It also dawned on me that Istanbullus look you right in the eyeballs. They don’t look past you or through you, or go out of their way to avoid you – No. Despite the insane hustle and bustle of their city, Istanbullus acknowledge you with each passing glance. You are SEEN. This is very different from the society in which we live, where we are all so self-absorbed that we see nothing past the tips of our noses, and view anything beyond that as an intrusion. They SAW me. Amazing! For me, this was incredibly validating because for the last year or two, I have very much felt invisible in many of my relationships, and I forgot what it was like to simply be acknowledged by the people around you. This realization thus confirmed that I made the right choice(s) when I opted to walk away from certain relationships where I seemed to be nothing but a fixture. Bye bye, love, as The Beatles would say. Actually, I think I prefer a gentler reminder: Hit the road, JACK!

Despite everything that was going on in Istanbul, there was something missing… I didn’t realize what it was until today:  the big knot that took up residence in my gut a few years back. My stress gauge, my anxiety detector, the cause of my IBS, my resistance to all things worrisome or unfamiliar. Since I’ve been home, I’ve been very focused on not falling into old patterns, so last week when I started to feel a familiar disturbance, I knew exactly what it was and where it was coming from. I’m still working on keeping that bitch in check.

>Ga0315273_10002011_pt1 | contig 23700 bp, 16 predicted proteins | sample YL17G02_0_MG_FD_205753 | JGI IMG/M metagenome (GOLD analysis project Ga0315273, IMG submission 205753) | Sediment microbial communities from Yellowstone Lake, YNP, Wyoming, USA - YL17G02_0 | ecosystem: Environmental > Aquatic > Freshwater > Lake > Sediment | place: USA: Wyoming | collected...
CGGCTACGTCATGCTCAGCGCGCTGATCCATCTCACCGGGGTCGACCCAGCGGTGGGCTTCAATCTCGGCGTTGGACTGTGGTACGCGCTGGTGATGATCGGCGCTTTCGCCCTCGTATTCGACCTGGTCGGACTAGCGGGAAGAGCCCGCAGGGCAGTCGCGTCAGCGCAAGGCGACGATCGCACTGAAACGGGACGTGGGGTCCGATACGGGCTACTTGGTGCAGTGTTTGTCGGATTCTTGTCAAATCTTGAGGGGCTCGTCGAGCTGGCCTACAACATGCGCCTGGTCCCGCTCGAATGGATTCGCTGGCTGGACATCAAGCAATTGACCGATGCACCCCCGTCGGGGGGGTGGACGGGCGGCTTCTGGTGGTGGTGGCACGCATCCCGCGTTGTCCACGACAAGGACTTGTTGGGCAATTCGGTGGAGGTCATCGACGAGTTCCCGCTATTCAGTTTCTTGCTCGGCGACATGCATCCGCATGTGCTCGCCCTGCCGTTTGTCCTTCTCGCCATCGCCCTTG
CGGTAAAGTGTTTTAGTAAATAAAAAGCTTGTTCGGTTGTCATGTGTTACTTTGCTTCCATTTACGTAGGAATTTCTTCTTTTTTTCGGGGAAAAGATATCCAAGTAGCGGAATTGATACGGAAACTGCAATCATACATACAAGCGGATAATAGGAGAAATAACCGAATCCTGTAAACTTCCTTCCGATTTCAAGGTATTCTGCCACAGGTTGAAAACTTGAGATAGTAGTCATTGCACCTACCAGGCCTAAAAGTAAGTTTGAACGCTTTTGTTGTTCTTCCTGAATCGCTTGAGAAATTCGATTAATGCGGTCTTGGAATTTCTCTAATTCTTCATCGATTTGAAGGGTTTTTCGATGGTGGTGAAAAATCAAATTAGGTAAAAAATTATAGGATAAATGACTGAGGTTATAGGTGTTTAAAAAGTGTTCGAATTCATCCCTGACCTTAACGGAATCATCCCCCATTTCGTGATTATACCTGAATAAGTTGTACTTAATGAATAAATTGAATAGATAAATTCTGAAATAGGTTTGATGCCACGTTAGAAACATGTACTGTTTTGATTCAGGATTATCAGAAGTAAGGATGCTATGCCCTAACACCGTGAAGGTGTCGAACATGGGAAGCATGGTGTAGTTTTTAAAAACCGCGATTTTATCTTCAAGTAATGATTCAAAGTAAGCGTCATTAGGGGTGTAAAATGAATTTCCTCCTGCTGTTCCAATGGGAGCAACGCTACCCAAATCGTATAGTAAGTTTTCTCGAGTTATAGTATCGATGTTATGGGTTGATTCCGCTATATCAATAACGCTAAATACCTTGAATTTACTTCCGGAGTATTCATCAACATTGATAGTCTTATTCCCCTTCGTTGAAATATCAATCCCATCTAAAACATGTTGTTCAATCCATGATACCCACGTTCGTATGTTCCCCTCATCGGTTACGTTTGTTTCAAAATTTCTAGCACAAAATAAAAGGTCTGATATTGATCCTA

I didn’t go to Istanbul with any crazy expectations of what would or should be; I just knew that I needed a change and I knew that this trip would be the catalyst for everything else that would take place this year. No pressure, eh Istanbul? What I came home with was so much more than I could have imagined. I know that I left all the residual shit that I had going on, behind in Istanbul. Certain chapters were closed and that’s that – I’m done. The heaviness that I felt in my chest is gone too. The best way to describe it is to say that before Istanbul, my chest was filled with cobwebs – kind of like the spider’s lair in Lord of the Rings. But now, those cobwebs are gone. I can breathe freely again and it feels great! There was definitely a shift that took place during the retreat. I don’t know what it means yet, or where my path will take me, but I do know that I feel a hundred times lighter, and I’m a happy camper. That little grey cloud that was hovering over my head, giving off those shit vibes? Kicked to the curb by a bright, shiny ball of fire that I’m sportin’ like like a halo.